My early questions include: *What* high-pressure gas pipeline? What's that, and why is it running through the middle of our neighborhoods? Are there other like this? What's the story on 24-inch pipes of fuel being transported into our urban areas? There's got to be an interesting background story on that, at least.
But no, apparently not. Or apparently it's so well hidden that our friends in the news media haven't been able to dig it out yet. (One reporter, at least, knew a little: He pointed out that the natural gas for our water heaters comes to California from Texas in pipelines like these. Wow, interesting - tell me more! Nope.)
And as we all know, if there is an obvious immediate question that arises during a news incident, and you, the reporter, don't have an answer yet, the SOP is to pretend there *is* no question -- to ignore it, not to mention that you are aware there is a question. Just in case the listeners/viewers/readers don't think of it - that way they won't think you're an idiot for not being able to answer the question. Apparently techniques like "Questions arise about these pipelines--what are they, how do they work, why are they under our streets?--and we're digging into those answers for you right now" are unknown to these reporters and news editors.
Except of course *everybody in your audience* wonders about the item in question, and thinks you're idiots for very obviously and publicly not thinking of such obvious questions!
It makes me crazy.
Sometime in the coming days we'll get in-depth reports on the pipelines -- done in the breathless alarmist style "Are we in constant danger from these pipelines which run EVERYWHERE!?!?! When will some politician or government agency do something to protect us?!?!"
It should be easy - I did see one snippet (three paragraphs) this morning in which they found a government agency 'in charge' of this stuff, who mentioned that dozens of pipelines like this break, catch fire, blow up, etc., and dozens of people die each year. Oh. We didn't know. Because it wasn't News yet.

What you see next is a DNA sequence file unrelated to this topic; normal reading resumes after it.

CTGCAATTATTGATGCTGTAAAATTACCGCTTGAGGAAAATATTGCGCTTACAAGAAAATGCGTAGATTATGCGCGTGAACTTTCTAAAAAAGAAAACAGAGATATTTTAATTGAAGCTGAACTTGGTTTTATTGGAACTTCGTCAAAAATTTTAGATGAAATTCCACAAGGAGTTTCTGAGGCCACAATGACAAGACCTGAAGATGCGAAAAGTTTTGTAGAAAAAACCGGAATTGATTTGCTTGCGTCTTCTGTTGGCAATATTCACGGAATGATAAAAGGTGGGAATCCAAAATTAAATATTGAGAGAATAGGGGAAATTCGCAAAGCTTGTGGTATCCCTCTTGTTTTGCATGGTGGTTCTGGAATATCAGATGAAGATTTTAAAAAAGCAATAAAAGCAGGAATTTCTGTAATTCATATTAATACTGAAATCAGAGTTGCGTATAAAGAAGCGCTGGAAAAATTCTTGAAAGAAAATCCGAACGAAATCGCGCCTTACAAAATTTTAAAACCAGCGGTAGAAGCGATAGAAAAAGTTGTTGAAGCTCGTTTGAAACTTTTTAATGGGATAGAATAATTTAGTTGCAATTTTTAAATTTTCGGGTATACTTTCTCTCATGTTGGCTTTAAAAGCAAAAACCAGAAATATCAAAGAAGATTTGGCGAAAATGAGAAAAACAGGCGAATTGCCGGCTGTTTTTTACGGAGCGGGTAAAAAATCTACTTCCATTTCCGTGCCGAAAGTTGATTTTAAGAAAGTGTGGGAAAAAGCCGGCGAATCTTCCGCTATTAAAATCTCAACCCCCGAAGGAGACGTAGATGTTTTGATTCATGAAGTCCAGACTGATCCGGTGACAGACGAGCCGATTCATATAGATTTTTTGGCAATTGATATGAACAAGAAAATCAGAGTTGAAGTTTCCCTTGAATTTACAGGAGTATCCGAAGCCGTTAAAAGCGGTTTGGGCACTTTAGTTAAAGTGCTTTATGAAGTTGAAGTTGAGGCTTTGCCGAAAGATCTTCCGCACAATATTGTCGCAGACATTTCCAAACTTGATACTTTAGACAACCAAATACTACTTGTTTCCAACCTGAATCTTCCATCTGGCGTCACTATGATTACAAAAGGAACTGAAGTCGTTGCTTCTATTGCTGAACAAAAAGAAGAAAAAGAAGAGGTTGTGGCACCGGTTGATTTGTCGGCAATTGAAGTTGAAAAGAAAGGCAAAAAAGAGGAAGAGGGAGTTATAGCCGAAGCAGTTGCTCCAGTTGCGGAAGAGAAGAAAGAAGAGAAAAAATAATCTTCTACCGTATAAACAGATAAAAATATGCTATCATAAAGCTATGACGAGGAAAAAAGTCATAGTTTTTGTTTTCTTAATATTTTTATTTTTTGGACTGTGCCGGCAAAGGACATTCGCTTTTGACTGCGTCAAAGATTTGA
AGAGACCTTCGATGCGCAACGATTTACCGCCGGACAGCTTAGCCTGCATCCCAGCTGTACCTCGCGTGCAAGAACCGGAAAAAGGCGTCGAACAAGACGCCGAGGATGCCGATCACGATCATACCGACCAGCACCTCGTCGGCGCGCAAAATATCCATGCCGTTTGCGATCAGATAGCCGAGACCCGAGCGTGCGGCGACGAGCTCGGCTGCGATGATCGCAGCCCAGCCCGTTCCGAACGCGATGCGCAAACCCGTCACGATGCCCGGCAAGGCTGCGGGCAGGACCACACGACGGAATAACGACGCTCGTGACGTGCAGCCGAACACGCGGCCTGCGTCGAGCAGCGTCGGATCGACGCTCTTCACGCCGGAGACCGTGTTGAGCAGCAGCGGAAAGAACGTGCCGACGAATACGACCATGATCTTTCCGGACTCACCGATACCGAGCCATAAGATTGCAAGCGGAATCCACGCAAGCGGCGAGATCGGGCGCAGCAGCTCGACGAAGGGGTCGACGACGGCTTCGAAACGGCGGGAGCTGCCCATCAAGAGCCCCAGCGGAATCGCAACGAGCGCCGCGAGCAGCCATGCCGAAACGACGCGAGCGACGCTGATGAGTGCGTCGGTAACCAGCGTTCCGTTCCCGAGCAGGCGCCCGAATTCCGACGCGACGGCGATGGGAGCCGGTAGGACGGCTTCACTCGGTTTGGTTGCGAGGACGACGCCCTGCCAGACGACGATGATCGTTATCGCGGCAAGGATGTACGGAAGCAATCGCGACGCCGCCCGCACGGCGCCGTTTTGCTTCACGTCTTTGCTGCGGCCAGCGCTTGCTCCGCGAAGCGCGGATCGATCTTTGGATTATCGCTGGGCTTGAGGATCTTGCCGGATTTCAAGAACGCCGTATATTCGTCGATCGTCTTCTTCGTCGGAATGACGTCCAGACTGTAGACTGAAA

So stand by for the second-order fallout from this story: For the next six to nine months, every time a pipeline breaks, catches fire, burns, and/or kills anyone, anywhere in the country -- it will be on the front page. It's been happening for years, you understand, without making the front page -- but now it will be top-of-the-news leaders.
Making you think it's a brand-new, horrible, scary problem. Rather than the same old problem we've only now decided can generate headlines.
And, as happened with the LA Freeway Shootings of the early 1980s -- remember those? -- after nine months or a year, when the novelty wears off and everyone gets bored with having Yet Another Pipeline Explosion story, it will fade from the front page to the back pages, and eventually back to non-coverage, where it has always been.
This is what happened with the LA Freeway Shooting stories. After several months of hyper coverage of every freeway shooting, some reporter happen to look it up and find that there have been dozens of these things every year -- for decades. But they had never covered it before, and after a year or so, we all got bored so they stopped covering it again. The LA Freeway Shootings continue -- coverage doesn't -- we're tired of this story -- what else ya got? That's what will happen with this story.
The oil pipelines story might last a little longer than that because the politicians can more effectively jump on this with both feet -- by the end of the day today, I expect, at least one govt agency will announce hearings, and at least one pol will propose important new laws to Make Sure This Doesn't Happen Again. (And issue press releases pointing out that The Other Political Party Supports Exploding Pipelines.) And that government agency that's supposed to be in charge of these things but obviously failed to do its job? They'll get much-increased funding.
Sigh.... My profession (journalism) embarrasses me.
BTW Here are a few related links:
Snopes, on a gas pipeline explosion: http://www.snopes.com/photos/accident/gasmain.asp
Wikipedia list of pipeline failures worldwide: http://en.wikipedia.org/wiki/List_of_pipeline_accidents
Detailed somewhat technical discussion of the national (US) network of gas transport pipelines:
Now you can be better informed -- or better informed than your local news reader, anyway...